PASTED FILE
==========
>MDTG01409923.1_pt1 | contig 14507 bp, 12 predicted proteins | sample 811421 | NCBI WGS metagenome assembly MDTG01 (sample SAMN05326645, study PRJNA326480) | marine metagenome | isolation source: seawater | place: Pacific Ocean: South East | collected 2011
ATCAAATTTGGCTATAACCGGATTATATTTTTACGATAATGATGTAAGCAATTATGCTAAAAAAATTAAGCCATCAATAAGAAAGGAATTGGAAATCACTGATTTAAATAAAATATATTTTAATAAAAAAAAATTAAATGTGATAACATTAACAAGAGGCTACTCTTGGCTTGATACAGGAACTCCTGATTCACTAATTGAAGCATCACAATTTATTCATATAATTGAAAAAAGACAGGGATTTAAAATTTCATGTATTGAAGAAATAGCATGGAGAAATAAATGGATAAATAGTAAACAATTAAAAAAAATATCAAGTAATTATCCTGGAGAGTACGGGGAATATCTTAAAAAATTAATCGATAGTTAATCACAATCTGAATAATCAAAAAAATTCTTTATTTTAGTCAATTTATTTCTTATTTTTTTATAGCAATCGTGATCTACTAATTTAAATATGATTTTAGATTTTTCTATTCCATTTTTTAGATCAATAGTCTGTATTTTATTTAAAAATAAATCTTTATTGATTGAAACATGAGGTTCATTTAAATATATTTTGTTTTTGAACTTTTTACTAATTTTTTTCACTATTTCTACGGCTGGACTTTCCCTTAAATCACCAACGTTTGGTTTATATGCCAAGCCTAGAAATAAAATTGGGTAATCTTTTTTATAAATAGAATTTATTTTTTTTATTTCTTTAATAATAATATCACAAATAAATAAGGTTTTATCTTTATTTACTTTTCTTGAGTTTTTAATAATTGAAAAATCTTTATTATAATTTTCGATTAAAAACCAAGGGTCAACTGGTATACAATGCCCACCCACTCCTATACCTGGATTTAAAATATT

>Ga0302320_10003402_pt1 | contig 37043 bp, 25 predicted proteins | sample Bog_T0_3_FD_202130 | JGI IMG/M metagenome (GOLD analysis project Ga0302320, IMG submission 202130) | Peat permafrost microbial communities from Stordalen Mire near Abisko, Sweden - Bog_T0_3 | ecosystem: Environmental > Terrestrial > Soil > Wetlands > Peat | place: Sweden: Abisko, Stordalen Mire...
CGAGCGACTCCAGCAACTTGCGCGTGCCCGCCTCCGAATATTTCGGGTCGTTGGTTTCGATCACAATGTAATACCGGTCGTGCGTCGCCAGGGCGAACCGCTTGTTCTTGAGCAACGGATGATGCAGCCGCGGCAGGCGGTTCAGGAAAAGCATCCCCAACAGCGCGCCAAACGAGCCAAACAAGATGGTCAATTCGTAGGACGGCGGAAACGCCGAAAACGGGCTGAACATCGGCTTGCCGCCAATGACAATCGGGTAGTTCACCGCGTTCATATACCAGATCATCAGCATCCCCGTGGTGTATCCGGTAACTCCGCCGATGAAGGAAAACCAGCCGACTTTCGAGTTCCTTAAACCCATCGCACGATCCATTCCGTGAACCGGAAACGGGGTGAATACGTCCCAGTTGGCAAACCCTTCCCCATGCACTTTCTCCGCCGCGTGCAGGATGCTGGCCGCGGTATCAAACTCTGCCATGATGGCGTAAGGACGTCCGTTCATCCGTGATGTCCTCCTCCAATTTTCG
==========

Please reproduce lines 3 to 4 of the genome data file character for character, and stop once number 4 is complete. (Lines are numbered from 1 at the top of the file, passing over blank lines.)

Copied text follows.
>Ga0302320_10003402_pt1 | contig 37043 bp, 25 predicted proteins | sample Bog_T0_3_FD_202130 | JGI IMG/M metagenome (GOLD analysis project Ga0302320, IMG submission 202130) | Peat permafrost microbial communities from Stordalen Mire near Abisko, Sweden - Bog_T0_3 | ecosystem: Environmental > Terrestrial > Soil > Wetlands > Peat | place: Sweden: Abisko, Stordalen Mire...
CGAGCGACTCCAGCAACTTGCGCGTGCCCGCCTCCGAATATTTCGGGTCGTTGGTTTCGATCACAATGTAATACCGGTCGTGCGTCGCCAGGGCGAACCGCTTGTTCTTGAGCAACGGATGATGCAGCCGCGGCAGGCGGTTCAGGAAAAGCATCCCCAACAGCGCGCCAAACGAGCCAAACAAGATGGTCAATTCGTAGGACGGCGGAAACGCCGAAAACGGGCTGAACATCGGCTTGCCGCCAATGACAATCGGGTAGTTCACCGCGTTCATATACCAGATCATCAGCATCCCCGTGGTGTATCCGGTAACTCCGCCGATGAAGGAAAACCAGCCGACTTTCGAGTTCCTTAAACCCATCGCACGATCCATTCCGTGAACCGGAAACGGGGTGAATACGTCCCAGTTGGCAAACCCTTCCCCATGCACTTTCTCCGCCGCGTGCAGGATGCTGGCCGCGGTATCAAACTCTGCCATGATGGCGTAAGGACGTCCGTTCATCCGTGATGTCCTCCTCCAATTTTCG